In the Xhosa language, Ndabazabantu means ‘he who knows all the gossip about the enigmatic, as well as stories of the people of his town or village.’ The character was first created in the author’s collection of short stories, Children from Exile and other Stories. Ndabazabantu’s stories are refreshingly innocent, dramatic and poignant, and most of them hark back to a simpler lifestyle experienced by black folk living in the platteland – small country towns – from the 1950s to the 1980s.
Of course, the unsavoury antics of apartheid regime do not escape Ndabazabantu’s satirical and occasionally scathing tongue. But this is not an angry book of recriminatory rhetoric. The author has chosen mainly to reflect on how these people made most of their lives under trying circumstances, and the stories focus on the culture, humour and pathos experienced by those check and jowl in the township known as uMasizakhe.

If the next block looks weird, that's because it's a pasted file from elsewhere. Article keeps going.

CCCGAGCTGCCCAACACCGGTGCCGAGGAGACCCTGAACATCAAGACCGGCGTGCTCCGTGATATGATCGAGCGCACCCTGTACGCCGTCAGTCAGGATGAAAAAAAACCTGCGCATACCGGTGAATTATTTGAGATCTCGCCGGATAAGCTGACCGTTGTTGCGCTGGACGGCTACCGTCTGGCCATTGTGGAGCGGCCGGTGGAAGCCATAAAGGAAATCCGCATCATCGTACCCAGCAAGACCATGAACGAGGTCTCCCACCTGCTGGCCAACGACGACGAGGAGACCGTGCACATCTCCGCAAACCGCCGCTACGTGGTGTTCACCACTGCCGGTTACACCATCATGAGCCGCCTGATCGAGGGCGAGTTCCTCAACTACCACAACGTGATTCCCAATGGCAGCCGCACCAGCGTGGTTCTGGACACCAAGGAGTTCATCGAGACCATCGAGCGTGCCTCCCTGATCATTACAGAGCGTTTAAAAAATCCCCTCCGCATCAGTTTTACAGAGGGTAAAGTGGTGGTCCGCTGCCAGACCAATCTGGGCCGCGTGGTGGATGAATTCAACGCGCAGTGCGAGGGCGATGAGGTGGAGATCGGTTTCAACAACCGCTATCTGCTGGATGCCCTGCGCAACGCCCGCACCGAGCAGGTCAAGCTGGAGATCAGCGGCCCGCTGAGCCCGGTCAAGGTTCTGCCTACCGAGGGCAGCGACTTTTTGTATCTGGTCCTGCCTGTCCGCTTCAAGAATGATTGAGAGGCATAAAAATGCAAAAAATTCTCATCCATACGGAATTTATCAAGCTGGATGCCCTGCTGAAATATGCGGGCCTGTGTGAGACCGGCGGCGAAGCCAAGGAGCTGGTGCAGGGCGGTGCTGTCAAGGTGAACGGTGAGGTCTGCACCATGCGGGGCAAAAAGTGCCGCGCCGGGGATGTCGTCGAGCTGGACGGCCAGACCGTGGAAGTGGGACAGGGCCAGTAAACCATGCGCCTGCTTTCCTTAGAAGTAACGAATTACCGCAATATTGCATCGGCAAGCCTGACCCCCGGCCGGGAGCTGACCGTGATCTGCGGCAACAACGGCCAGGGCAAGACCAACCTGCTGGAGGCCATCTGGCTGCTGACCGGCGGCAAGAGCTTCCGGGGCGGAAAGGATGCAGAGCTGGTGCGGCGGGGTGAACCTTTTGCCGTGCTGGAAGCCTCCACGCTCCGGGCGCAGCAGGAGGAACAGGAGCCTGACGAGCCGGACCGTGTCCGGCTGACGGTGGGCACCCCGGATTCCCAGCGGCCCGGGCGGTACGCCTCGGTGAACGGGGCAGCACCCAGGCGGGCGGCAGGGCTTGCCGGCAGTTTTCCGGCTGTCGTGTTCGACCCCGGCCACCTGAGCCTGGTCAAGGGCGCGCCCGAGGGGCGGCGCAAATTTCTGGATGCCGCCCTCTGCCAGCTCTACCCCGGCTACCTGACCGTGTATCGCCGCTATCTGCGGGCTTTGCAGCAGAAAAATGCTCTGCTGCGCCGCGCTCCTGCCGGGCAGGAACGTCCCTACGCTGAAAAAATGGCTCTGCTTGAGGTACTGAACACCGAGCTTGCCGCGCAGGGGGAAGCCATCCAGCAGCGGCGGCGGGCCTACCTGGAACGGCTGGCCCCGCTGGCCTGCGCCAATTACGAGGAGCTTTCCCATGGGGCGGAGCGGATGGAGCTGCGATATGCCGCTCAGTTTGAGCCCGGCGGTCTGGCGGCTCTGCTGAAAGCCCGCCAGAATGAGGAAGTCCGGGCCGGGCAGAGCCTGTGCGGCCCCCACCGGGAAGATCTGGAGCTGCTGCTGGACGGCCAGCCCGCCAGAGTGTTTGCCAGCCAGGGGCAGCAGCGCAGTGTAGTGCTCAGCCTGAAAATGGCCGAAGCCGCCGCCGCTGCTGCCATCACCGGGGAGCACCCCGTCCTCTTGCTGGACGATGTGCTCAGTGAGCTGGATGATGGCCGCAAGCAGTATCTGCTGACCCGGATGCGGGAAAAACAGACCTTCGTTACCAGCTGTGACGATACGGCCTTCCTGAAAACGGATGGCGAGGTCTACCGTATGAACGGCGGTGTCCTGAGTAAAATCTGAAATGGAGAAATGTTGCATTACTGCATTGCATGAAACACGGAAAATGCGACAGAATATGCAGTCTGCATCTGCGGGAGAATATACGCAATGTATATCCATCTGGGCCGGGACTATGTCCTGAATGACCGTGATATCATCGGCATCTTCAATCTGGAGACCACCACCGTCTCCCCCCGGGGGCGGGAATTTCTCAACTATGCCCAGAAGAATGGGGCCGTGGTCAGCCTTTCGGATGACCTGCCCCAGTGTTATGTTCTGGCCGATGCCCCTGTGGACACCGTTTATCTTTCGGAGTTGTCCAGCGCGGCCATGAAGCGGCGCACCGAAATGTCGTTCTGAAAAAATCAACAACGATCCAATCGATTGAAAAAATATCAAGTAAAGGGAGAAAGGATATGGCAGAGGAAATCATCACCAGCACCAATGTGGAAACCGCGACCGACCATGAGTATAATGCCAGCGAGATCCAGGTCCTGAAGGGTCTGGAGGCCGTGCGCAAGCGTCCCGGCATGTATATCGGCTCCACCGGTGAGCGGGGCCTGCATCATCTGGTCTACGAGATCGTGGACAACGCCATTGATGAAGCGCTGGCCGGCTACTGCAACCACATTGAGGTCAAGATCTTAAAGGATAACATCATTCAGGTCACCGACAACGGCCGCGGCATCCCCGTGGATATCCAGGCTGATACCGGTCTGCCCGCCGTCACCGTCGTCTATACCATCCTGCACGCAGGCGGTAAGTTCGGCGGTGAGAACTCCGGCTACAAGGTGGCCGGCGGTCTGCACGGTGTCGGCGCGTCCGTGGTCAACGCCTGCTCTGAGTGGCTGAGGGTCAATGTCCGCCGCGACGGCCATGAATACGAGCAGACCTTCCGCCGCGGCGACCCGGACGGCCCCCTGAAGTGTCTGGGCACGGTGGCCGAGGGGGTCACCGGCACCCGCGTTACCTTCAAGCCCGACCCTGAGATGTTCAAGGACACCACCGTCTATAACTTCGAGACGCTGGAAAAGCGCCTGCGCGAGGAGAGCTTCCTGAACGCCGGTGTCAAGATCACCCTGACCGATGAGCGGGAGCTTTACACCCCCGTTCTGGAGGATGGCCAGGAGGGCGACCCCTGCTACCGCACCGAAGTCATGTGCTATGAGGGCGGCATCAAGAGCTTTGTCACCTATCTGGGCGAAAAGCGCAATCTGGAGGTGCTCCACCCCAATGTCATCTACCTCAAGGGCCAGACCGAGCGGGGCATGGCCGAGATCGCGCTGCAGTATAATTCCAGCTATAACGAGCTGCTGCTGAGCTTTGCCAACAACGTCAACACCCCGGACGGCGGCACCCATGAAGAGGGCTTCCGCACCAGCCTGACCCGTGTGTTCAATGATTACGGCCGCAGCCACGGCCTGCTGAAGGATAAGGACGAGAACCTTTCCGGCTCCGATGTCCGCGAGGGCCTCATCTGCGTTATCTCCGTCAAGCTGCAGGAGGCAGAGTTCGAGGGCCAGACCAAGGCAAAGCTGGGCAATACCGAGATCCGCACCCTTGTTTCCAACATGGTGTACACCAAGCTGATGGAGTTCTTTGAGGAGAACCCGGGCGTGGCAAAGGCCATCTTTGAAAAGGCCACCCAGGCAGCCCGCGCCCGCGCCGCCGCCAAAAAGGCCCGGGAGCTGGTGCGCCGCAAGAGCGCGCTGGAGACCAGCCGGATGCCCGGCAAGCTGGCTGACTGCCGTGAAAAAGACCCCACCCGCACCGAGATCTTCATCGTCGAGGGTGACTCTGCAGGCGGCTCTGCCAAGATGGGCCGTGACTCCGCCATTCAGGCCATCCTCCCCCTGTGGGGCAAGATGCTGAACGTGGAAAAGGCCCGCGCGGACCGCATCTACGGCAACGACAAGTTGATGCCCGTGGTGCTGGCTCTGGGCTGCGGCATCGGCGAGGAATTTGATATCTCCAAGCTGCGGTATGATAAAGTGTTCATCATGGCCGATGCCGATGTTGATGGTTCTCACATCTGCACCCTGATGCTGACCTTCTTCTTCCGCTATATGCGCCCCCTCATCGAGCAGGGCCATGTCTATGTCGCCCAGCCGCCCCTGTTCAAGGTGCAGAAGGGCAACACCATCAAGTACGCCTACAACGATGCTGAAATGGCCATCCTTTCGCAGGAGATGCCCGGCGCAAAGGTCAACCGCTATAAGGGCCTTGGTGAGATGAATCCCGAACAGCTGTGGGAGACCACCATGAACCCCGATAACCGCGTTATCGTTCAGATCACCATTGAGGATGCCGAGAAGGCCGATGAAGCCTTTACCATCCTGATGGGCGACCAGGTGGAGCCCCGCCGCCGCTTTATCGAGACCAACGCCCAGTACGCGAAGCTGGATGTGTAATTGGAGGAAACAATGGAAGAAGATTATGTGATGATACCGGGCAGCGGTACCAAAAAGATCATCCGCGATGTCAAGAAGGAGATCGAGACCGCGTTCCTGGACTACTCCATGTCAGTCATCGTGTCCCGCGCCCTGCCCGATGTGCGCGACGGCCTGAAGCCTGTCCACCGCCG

In this collection, the author delves into a wide variety of themes, including culture, religion, anti-Christianity and beliefs in ghosts, mermaids and the tokoloshe.
Several of the stories hark back to the author’s previous collection, Camdeboo Stories, providing further details and explanations. This is best seen in ‘Concert in the Church Hall’ where the origin of the conflict between the uncle, Kleynhans, and Charlien is explained. While Stories of Ndabazabantu can be enjoyed on its own, if the reader has read Camdeboo Stories, a total picture will emerge. Could Stories of Ndabazabantu then be classified as a sequel to Camdeboo? I will leave this to the reader and critics.
The character and versatility of Ndabazabantu starts to mature in this book. He delves deep into cultural issues such as the dowry, and demonstrates that this is not solely the practice of Africans alone, but is rather a world-wide phenomenon